Essays in Honor of John Dunning
Edited by H. Peter Gray
Chapter 4: The Eclectic Theory in Latin America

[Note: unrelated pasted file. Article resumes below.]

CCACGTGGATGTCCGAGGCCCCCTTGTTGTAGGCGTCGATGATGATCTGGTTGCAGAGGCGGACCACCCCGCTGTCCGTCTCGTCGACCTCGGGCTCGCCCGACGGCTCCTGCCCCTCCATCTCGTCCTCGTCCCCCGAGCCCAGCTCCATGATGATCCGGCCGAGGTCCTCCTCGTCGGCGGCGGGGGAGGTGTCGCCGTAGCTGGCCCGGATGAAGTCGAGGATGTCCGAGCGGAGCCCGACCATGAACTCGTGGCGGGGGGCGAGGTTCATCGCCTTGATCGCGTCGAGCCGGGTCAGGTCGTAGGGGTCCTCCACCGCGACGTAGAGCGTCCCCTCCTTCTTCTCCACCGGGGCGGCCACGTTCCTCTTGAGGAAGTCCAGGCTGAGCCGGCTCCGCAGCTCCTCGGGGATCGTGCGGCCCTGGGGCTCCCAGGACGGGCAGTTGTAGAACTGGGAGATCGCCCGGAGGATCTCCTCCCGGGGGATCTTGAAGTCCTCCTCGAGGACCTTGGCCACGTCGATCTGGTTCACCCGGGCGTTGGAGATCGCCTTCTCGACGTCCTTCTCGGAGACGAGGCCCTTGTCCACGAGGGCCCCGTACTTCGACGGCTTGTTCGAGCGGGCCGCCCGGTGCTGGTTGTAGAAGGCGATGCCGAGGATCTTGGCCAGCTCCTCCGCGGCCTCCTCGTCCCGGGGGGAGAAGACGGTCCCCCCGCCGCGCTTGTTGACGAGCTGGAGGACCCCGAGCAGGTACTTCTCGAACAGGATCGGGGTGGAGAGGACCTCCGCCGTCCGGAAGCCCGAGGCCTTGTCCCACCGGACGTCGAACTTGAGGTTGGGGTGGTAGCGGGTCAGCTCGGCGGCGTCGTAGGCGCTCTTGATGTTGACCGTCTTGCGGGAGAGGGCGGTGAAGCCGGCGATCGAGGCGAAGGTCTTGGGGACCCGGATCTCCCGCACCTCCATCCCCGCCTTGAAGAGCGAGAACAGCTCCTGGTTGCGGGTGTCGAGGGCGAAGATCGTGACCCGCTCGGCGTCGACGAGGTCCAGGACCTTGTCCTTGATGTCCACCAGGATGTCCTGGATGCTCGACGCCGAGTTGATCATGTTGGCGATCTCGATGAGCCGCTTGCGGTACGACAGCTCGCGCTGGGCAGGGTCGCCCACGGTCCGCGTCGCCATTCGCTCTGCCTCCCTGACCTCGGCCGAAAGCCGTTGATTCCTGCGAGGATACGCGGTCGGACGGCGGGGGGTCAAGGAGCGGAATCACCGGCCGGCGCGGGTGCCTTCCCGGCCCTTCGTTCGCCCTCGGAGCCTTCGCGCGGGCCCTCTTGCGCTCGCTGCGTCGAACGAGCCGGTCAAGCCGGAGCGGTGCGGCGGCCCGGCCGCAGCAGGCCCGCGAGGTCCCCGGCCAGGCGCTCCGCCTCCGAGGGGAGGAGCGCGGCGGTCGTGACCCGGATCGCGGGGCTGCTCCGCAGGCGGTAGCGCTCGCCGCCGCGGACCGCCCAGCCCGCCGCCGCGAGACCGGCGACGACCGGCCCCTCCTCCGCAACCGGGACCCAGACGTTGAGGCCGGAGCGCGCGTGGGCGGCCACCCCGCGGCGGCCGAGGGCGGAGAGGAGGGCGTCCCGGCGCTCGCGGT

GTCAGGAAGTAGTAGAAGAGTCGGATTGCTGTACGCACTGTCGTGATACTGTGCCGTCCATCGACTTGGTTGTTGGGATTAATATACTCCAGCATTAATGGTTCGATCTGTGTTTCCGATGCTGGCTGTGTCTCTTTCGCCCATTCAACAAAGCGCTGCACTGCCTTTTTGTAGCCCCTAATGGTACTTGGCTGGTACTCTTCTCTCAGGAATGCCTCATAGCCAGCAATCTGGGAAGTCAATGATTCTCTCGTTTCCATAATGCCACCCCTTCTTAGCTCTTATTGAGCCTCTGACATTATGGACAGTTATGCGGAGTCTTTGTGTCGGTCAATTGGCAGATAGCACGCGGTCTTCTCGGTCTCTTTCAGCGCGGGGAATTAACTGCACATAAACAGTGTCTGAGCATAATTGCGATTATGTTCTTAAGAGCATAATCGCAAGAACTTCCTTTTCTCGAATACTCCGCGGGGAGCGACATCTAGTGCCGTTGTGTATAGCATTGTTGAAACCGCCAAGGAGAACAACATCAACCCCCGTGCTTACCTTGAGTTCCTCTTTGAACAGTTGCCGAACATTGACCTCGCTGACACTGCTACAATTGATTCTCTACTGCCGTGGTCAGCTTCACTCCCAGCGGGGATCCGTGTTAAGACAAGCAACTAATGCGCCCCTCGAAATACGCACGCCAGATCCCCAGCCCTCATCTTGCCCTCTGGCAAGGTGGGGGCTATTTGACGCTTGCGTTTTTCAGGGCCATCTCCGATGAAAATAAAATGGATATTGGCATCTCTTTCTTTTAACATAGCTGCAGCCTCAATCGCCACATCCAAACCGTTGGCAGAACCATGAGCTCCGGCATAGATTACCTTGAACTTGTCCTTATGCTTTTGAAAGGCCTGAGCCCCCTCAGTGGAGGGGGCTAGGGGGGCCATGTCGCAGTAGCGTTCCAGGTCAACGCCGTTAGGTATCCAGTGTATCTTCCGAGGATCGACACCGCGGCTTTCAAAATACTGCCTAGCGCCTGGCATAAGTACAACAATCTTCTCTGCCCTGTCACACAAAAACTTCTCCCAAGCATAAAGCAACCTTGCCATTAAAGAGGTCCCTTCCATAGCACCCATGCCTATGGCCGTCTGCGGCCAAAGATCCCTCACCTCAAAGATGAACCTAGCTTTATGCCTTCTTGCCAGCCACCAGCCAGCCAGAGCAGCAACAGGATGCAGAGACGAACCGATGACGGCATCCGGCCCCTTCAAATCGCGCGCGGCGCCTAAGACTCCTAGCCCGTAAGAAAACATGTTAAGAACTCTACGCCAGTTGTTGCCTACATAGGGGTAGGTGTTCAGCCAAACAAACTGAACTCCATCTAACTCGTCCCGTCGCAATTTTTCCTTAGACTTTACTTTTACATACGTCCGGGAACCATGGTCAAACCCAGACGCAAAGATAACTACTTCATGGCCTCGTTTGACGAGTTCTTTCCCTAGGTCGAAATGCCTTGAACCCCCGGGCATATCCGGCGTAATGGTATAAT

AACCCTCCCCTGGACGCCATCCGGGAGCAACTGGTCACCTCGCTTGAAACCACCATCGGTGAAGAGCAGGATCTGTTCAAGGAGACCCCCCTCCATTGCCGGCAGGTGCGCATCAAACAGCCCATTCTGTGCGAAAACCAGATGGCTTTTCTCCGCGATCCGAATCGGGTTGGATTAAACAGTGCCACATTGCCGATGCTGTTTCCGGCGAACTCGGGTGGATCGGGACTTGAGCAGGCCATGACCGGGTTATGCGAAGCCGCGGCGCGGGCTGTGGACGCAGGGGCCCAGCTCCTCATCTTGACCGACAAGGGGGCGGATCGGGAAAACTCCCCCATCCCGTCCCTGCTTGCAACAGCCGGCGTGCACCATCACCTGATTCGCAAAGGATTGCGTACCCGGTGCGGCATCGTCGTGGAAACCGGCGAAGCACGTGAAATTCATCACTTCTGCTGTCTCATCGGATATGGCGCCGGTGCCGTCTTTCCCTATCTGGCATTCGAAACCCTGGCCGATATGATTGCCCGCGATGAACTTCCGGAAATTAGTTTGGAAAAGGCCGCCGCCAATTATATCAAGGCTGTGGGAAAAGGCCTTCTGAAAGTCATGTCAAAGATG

Robert Grosse1 Dunning’s eclectic theory is essentially a ‘kitchen sink’ theory. That is, it includes everything that could explain (economic) aspects of international ﬁrms, including the kitchen sink. The theory does not give any hint as to priorities among factors in explaining international business activity, nor does it oﬀer a dynamic perspective, except as it has been extended by various authors (e.g. Agarwal and Ramaswami, 1992; Banerji and Sambharya, 1996). In brief, the eclectic theory is too eclectic to be a compelling theory – yet it is persistent in its appearance in the literature, and it is long-lasting relative to other theories of the multinational ﬁrm – and it oﬀers a wide range of strategy and policy guidelines that remain valuable today. Why is this so? Despite various eﬀorts to debunk the theory (e.g. Itaki, 1991), and alternatives that are more elegant (such as the internalization theory (Buckley and Casson, 1976; Rugman, 1980) and the theory of competitive advantage (Porter, 1985), not to speak of extensions of Ricardo’s comparative advantage theory (Ricardo, 1817; Ohlin, 1933; Jones, 1956) the eclectic theory has held up remarkably well. Apparently there is something fundamentally useful about this conceptual structure. Perhaps this can be seen most readily in an empirical context. As one broad example, consider international business in Latin America. In this context it is clear that the eclectic theory oﬀers a very useful perspective on foreign direct investment patterns during the second half of the 20th century. This statement should be...
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